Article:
Moderna: We're about ready to launch our COVID-19 vaccine too

Chalk up another Operation Warp Speed reveal, thanks to corporate reporting. Moderna has one of the three most promising and advanced COVID-19 vaccine candidates, which is currently in Phase 3 testing. Following a similar announcement from Pfizer earlier this week, Moderna told its investors that they have begun “actively preparing for the launch of mRNA-1273,” and that they may join Pfizer in a late-November emergency-use application in the US:

“We are actively preparing for the launch of mRNA-1273 and we have signed a number of supply agreements with governments around the world,” Moderna CEO Stephane Bancel said in a press release. “Moderna is committed to the highest data quality standards and rigorous scientific research as we continue to work with regulators to advance mRNA-1273.”

Shares of Moderna were up more than 3% in midmorning trading.

Moderna, a front-runner in the Covid-19 vaccine race, said last week it had completed enrollment for its 30,000-participant late-stage trial. As of last week, more than 25,650 participants had received the second of the company’s two-dose Covid-19 vaccine. Moderna said about 37% of the participants were from diverse communities and 42% were at high risk of severe disease. …

On a call with investors Thursday, Bancel said the company expects the data and safety monitoring board, which will assess whether the trial is successful, will conduct its first interim analysis in November. The board will not conduct its analysis until after there are 53 cases of Covid-19 diagnosed in Moderna’s phase three trial.

Forbes notes that Moderna appears to be slightly behind Pfizer, but it’s not by much:

Last week, the company said that it completed the enrollment process of 30,000 participants in its final-stage study, with initial data on the efficacy of the vaccine expected by late November. The company will apply for emergency-use authorization – which could cover use for high-risk individuals such as the elderly and healthcare workers – around December, at the earliest.

While the clinical trials continue to progress, Moderna and its manufacturing partners are doubling down on production with plans to produce 20 million doses of the vaccine by the end of the year. Assuming that two doses are required, this would be enough for about 10 million people. The company intends to manufacture at least 500 million to 1 billion doses in 2021. …

That said, Moderna appears to be slightly behind Pfizer’s (NYSE:PFE) vaccine candidate, which is being developed with German biotech BioNTech (BNTX). Pfizer PFE -0.9% is likely to provide efficacy data on its vaccine as early as this month and there is a possibility that it could receive emergency approval before the end of this year. Pfizer expects to have about 100 million doses available by year-end.

Pfizer has already produced twice as many double doses and is closer to the emergency-use authorization request. Thanks to the funding from Operation Warp Speed and the newer COVAX initiative, Pfizer has gotten farther down the production curve, as Forbes points out. However, its vaccine requires much colder storage, which will complicate distribution and access at least a little bit. Either way, it appears that tens of millions of doses of these two vaccines may be accessible before Christmas — which would create a large impact on the ability to curtail transmission of COVID-19.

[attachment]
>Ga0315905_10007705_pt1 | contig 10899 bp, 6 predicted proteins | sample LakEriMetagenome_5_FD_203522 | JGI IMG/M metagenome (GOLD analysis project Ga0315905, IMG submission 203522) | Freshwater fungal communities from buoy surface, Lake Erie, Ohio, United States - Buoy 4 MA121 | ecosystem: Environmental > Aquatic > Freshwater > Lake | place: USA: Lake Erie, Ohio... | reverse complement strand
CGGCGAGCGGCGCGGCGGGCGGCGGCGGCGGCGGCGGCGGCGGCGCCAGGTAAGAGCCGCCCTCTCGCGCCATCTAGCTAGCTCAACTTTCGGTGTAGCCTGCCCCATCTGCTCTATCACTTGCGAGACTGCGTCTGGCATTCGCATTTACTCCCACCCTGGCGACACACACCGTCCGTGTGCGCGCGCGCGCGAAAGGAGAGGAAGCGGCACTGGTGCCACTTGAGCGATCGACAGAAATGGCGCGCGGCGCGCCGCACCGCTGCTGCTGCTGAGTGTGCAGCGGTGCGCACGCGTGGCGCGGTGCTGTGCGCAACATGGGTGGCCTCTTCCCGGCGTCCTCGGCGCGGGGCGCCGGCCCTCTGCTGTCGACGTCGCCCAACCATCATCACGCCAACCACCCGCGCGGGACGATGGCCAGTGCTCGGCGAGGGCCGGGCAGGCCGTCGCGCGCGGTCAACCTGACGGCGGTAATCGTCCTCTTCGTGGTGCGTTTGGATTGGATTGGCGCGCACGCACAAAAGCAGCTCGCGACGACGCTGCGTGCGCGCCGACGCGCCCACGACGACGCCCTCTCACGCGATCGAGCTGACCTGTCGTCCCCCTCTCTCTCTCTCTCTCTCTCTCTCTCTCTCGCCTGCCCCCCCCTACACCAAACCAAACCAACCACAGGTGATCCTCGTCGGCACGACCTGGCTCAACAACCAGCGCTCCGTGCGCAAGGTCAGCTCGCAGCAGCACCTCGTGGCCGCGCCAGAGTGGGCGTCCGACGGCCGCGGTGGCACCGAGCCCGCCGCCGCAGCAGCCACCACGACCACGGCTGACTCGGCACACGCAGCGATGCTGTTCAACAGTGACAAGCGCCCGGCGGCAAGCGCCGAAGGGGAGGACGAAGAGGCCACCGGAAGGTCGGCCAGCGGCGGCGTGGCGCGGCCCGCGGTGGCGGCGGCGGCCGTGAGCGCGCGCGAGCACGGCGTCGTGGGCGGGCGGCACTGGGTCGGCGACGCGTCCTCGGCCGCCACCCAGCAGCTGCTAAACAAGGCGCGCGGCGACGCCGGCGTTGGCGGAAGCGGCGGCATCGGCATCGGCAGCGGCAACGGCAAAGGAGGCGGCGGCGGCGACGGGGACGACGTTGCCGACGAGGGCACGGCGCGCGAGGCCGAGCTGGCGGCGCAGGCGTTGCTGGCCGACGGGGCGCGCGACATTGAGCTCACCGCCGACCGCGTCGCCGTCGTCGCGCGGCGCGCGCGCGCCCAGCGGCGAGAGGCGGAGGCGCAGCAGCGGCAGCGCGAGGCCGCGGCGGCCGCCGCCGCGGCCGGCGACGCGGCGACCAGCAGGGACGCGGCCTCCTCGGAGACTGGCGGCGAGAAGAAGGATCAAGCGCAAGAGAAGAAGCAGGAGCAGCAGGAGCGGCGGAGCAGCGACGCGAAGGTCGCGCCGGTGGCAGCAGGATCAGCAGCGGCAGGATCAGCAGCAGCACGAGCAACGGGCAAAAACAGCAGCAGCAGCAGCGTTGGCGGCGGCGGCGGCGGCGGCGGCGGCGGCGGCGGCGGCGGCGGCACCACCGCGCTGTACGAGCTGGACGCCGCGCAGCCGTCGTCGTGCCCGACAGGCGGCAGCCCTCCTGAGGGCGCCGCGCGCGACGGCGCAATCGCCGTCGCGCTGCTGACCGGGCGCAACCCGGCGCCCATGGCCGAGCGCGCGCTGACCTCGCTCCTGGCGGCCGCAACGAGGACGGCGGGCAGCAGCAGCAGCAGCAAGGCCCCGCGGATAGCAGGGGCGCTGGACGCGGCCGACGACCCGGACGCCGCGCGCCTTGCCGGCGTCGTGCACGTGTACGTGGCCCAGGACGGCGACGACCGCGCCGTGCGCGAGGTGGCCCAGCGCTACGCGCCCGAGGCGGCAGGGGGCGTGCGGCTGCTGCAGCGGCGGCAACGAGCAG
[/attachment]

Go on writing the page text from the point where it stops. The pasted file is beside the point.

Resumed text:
There is even more good news on a non-vaccine front. The Regeneron cocktail that Donald Trump took looks like it will become an effective way to address acute cases in general, and higher-risk patients especially:

Regeneron Pharmaceuticals said Wednesday its coronavirus antibody cocktail, the experimental treatment that President Donald Trump received, significantly reduced medical visits in a trial of nearly 800 patients with mild-to-moderate Covid-19.

Regeneron said patients given the treatment, REGN-COV2, made around 57 percent fewer Covid-19-related medical visits than those given a placebo over a 29-day period.

The drop was around 72 percent in patients with one or more risk factors, such as being over age 50, obesity, cardiovascular, metabolic, lung, liver or kidney disease, or an immunocompromised status.

Last month, the company released early data from the trial showing the treatment reduced viral levels and improved symptoms in non-hospitalized Covid-19 patients. The new data confirm the initial findings, the company said.

Regeneron has 50,000 doses already on hand; Operation Warp Speed paid for 300,000 doses, so production should ramp up quickly now. The FDA already has an emergency-use authorization request in hand from Regeneron and are reviewing the data. If it passes muster, it comes just in time to address a national increase in hospitalizations and diagnoses. Hopefully Regeneron can escalate its production quickly.

People are understandably impatient for these developments, perhaps none more than Trump himself. These are lights at the end of a tunnel — although a very long tunnel still. We should not forget to consider just how extraordinary this fast innovation has been — and if it succeeds, just how well Operation Warp Speed performed.